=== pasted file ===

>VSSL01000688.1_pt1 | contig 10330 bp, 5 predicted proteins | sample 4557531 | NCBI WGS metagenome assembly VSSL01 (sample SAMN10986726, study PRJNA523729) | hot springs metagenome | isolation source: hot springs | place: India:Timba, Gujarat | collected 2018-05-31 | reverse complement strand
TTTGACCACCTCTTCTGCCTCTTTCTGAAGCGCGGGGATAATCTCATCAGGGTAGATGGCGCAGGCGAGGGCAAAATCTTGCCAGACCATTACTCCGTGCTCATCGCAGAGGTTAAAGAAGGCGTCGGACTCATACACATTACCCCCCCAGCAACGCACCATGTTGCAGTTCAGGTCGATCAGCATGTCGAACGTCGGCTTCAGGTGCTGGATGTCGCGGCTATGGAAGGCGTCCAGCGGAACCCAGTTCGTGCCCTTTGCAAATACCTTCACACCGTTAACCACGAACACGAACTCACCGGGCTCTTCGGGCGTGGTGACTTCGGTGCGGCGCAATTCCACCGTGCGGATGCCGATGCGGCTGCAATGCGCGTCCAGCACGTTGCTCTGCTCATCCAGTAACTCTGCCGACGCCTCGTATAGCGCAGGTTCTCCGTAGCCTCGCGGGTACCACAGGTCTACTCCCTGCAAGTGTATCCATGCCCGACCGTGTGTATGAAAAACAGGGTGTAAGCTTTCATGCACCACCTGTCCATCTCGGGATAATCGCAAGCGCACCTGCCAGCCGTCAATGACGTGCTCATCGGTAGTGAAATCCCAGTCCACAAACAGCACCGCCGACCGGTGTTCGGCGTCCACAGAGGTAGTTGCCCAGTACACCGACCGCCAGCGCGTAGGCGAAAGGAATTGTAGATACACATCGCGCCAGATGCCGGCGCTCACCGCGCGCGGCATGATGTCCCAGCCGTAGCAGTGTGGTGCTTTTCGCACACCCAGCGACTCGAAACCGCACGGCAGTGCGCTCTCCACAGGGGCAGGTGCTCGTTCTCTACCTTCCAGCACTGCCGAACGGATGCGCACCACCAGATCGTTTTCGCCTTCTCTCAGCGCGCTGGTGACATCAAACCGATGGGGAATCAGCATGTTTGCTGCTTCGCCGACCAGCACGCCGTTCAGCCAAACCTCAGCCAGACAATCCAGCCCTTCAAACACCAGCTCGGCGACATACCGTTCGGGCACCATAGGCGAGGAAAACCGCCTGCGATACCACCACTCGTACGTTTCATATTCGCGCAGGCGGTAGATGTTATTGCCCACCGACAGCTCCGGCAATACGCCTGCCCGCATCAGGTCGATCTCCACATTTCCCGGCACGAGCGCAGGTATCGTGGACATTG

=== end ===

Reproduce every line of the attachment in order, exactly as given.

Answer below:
>VSSL01000688.1_pt1 | contig 10330 bp, 5 predicted proteins | sample 4557531 | NCBI WGS metagenome assembly VSSL01 (sample SAMN10986726, study PRJNA523729) | hot springs metagenome | isolation source: hot springs | place: India:Timba, Gujarat | collected 2018-05-31 | reverse complement strand
TTTGACCACCTCTTCTGCCTCTTTCTGAAGCGCGGGGATAATCTCATCAGGGTAGATGGCGCAGGCGAGGGCAAAATCTTGCCAGACCATTACTCCGTGCTCATCGCAGAGGTTAAAGAAGGCGTCGGACTCATACACATTACCCCCCCAGCAACGCACCATGTTGCAGTTCAGGTCGATCAGCATGTCGAACGTCGGCTTCAGGTGCTGGATGTCGCGGCTATGGAAGGCGTCCAGCGGAACCCAGTTCGTGCCCTTTGCAAATACCTTCACACCGTTAACCACGAACACGAACTCACCGGGCTCTTCGGGCGTGGTGACTTCGGTGCGGCGCAATTCCACCGTGCGGATGCCGATGCGGCTGCAATGCGCGTCCAGCACGTTGCTCTGCTCATCCAGTAACTCTGCCGACGCCTCGTATAGCGCAGGTTCTCCGTAGCCTCGCGGGTACCACAGGTCTACTCCCTGCAAGTGTATCCATGCCCGACCGTGTGTATGAAAAACAGGGTGTAAGCTTTCATGCACCACCTGTCCATCTCGGGATAATCGCAAGCGCACCTGCCAGCCGTCAATGACGTGCTCATCGGTAGTGAAATCCCAGTCCACAAACAGCACCGCCGACCGGTGTTCGGCGTCCACAGAGGTAGTTGCCCAGTACACCGACCGCCAGCGCGTAGGCGAAAGGAATTGTAGATACACATCGCGCCAGATGCCGGCGCTCACCGCGCGCGGCATGATGTCCCAGCCGTAGCAGTGTGGTGCTTTTCGCACACCCAGCGACTCGAAACCGCACGGCAGTGCGCTCTCCACAGGGGCAGGTGCTCGTTCTCTACCTTCCAGCACTGCCGAACGGATGCGCACCACCAGATCGTTTTCGCCTTCTCTCAGCGCGCTGGTGACATCAAACCGATGGGGAATCAGCATGTTTGCTGCTTCGCCGACCAGCACGCCGTTCAGCCAAACCTCAGCCAGACAATCCAGCCCTTCAAACACCAGCTCGGCGACATACCGTTCGGGCACCATAGGCGAGGAAAACCGCCTGCGATACCACCACTCGTACGTTTCATATTCGCGCAGGCGGTAGATGTTATTGCCCACCGACAGCTCCGGCAATACGCCTGCCCGCATCAGGTCGATCTCCACATTTCCCGGCACGAGCGCAGGTATCGTGGACATTG